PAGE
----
Braised Greens

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Bill Neal's Southern Cooking

Bill Neal's Southern Cooking

By Bill Neal

Published 1985

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Each night the hunchback came down the stairs with the air of one who has a grand opinion of himself. He always smelled slightly of turnip greens, as Miss Amelia rubbed him night and morning with pot liquor to give him strength.

Carson McCullers, The Ballad of the Sad Café

John Smith remarked, “Many hearbes in the spring time there are commonly dispersed throughout the woods, good for brothes and sallets, as Violets, Purslin, Sorrell, etc. Besides many we used whose names we know not.” Undoubtedly the native Americans had names for the wild greens that eventually were adopted for a southerner’s mess of greens. Poke, narrow-leaved dock, creasie greens, lamb’s quarter, dandelion, chickweed, chicory, and pigweed could be gathered practically throughout the year.

Of the cultivated greens, collards are probably the most nutritious, though turnip greens are the most popular throughout the region. Kale and mustard greens have their own advocates; preference varies by region. Tender greens such as spinach are not subjected to the lengthy cooking required by the coarser ones, but the seasonings for all are common: pork fat and red pepper. The well-seasoned broth is known as potlikker; it may be served with the greens, reserved for another meal and poured over corn bread, or served by itself (as every cuisine has its panaceas, southern wisdom strongly recommends potlikker for bladder ailments and hangovers). At the table condiments or garnishes are often offered. Pepper Sauce is added to individual taste. Crisp bacon bits, chopped hard-boiled eggs, green onions, or fresh green cayenne elevate a simple pot of greens into a more complex realm. From the Indian cuisine, the early settlers appropriated a cornmeal dumpling; dropped into the bubbling broth, it makes a nutritious, one-pot meal.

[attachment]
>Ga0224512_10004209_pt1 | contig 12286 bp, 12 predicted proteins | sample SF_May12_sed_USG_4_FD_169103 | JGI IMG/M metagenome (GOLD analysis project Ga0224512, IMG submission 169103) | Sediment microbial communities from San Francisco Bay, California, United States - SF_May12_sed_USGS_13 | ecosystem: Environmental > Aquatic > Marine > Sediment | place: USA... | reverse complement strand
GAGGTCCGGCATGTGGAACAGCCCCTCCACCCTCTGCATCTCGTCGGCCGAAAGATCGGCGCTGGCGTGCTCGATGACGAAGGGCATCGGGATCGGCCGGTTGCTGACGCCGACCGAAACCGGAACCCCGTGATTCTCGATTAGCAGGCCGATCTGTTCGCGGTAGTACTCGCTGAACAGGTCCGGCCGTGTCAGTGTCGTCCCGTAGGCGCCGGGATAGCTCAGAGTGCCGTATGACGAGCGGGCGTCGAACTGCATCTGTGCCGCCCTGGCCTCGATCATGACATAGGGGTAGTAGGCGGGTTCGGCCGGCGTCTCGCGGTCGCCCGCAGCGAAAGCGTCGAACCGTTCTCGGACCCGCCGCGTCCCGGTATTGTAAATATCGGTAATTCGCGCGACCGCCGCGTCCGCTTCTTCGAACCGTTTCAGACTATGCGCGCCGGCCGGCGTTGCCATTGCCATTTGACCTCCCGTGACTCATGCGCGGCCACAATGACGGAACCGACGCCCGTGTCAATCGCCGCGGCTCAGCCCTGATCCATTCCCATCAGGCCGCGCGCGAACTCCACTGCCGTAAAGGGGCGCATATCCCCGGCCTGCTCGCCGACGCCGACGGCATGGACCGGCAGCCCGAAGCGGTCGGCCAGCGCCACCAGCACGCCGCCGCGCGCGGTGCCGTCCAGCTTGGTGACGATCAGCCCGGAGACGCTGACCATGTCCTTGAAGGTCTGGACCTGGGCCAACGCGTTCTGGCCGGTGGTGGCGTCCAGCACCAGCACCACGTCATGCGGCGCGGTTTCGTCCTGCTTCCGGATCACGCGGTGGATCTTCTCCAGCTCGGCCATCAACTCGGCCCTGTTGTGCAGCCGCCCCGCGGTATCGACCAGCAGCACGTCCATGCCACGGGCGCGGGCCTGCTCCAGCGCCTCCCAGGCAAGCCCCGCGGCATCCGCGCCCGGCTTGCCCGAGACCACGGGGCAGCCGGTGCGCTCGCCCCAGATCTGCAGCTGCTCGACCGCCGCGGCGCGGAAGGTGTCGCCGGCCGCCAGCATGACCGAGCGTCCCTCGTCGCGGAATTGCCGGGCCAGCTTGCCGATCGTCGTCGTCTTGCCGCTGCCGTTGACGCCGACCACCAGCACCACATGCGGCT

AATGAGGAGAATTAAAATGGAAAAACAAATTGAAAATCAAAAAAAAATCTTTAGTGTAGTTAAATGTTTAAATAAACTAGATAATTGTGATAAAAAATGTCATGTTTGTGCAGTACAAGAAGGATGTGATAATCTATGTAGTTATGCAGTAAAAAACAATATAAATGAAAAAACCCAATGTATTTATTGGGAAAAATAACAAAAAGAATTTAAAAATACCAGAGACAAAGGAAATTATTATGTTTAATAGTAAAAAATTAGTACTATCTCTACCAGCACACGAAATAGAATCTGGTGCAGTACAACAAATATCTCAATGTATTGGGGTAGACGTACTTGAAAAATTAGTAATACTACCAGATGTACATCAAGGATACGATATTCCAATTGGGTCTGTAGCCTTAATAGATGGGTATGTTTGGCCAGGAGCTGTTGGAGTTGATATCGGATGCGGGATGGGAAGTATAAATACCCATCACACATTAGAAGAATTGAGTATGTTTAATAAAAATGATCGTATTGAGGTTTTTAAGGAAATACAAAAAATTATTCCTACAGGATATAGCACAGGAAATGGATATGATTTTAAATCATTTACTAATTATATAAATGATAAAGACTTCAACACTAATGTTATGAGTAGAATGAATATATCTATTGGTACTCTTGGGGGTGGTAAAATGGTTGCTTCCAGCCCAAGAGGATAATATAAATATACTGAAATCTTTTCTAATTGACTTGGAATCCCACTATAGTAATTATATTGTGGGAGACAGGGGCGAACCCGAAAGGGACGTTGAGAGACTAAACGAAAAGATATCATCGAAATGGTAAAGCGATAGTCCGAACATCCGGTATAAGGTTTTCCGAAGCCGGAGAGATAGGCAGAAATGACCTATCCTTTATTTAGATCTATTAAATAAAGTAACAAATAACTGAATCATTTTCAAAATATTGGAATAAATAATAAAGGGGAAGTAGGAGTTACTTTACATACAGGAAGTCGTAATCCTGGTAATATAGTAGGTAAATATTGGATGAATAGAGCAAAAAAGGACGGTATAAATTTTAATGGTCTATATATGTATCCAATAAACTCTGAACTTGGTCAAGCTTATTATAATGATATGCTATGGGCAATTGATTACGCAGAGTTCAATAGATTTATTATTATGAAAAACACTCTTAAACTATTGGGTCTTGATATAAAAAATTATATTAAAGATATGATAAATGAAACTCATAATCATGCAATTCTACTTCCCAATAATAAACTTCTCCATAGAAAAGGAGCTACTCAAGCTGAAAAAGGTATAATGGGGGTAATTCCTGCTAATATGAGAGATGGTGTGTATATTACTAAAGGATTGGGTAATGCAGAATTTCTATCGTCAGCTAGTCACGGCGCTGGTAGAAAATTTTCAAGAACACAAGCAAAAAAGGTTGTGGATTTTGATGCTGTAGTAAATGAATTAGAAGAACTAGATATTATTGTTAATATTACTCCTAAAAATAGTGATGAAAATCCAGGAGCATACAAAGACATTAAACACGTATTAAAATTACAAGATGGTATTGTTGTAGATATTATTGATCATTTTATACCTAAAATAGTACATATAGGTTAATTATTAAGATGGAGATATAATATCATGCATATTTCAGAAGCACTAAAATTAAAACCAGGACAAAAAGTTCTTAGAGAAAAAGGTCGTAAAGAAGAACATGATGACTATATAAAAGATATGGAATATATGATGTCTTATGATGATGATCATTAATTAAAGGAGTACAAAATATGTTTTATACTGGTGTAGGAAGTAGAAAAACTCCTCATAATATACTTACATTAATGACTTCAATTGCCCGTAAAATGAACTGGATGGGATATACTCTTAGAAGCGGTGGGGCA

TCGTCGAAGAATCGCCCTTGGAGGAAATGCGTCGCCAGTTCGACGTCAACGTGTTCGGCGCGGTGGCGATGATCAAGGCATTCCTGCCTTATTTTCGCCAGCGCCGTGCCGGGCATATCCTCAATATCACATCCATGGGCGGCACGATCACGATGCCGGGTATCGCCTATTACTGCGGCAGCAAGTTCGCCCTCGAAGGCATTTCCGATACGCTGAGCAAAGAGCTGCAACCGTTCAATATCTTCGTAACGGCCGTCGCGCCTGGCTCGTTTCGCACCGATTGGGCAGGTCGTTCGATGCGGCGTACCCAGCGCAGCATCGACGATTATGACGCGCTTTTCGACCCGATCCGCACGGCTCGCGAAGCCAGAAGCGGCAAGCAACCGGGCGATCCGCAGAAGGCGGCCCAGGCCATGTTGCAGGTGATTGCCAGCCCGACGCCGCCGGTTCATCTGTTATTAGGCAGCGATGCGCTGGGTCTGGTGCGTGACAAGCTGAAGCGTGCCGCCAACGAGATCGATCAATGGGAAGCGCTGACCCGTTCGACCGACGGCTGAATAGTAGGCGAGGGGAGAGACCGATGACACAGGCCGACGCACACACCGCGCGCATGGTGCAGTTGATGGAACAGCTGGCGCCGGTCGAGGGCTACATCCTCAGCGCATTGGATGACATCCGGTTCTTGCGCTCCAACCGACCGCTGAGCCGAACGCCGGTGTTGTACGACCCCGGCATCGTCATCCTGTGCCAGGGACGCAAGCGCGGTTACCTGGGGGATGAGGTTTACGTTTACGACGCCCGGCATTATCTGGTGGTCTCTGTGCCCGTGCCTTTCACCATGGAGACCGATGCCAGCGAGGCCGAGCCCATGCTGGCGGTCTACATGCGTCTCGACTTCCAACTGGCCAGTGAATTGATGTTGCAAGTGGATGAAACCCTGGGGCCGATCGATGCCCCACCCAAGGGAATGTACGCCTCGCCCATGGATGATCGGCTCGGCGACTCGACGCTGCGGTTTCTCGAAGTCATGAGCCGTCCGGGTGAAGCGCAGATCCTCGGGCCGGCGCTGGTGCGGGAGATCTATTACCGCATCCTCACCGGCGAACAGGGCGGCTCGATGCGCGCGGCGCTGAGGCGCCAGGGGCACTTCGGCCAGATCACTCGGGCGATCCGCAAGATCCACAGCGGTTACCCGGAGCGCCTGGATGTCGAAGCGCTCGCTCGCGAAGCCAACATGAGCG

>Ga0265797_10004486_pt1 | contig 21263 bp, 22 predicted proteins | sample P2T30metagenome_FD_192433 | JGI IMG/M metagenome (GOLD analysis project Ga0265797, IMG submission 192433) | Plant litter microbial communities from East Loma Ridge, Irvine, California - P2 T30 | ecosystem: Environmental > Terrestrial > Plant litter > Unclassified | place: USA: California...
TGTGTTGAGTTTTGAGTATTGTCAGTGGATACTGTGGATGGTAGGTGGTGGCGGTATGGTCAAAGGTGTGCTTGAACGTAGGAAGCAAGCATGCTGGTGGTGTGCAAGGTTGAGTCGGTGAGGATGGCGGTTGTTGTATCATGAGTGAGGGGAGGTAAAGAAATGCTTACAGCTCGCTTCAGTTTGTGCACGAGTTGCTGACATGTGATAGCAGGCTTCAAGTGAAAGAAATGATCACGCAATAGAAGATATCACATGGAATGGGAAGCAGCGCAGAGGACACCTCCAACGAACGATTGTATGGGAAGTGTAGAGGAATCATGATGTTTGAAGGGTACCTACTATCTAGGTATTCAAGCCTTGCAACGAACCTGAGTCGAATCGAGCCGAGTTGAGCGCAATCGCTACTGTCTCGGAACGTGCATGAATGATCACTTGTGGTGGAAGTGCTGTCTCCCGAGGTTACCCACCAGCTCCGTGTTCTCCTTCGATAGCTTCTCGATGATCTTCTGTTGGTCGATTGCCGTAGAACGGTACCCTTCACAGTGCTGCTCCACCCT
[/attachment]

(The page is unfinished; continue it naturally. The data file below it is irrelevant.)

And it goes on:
The following recipe is a basic one for all the commonly used southern greens. Cooking time will vary according to the type of green, its maturity, and the time of year. During hot weather, it may be wise to blanch turnip or mustard greens before a final cooking to relieve them of excess bitterness. The pot should simmer, not boil. You are not overcooking a vegetable here, but braising it much in a French manner to slowly coax and develop flavors. It will be instructive for you to taste the mess of greens often, anticipating and savoring the developments.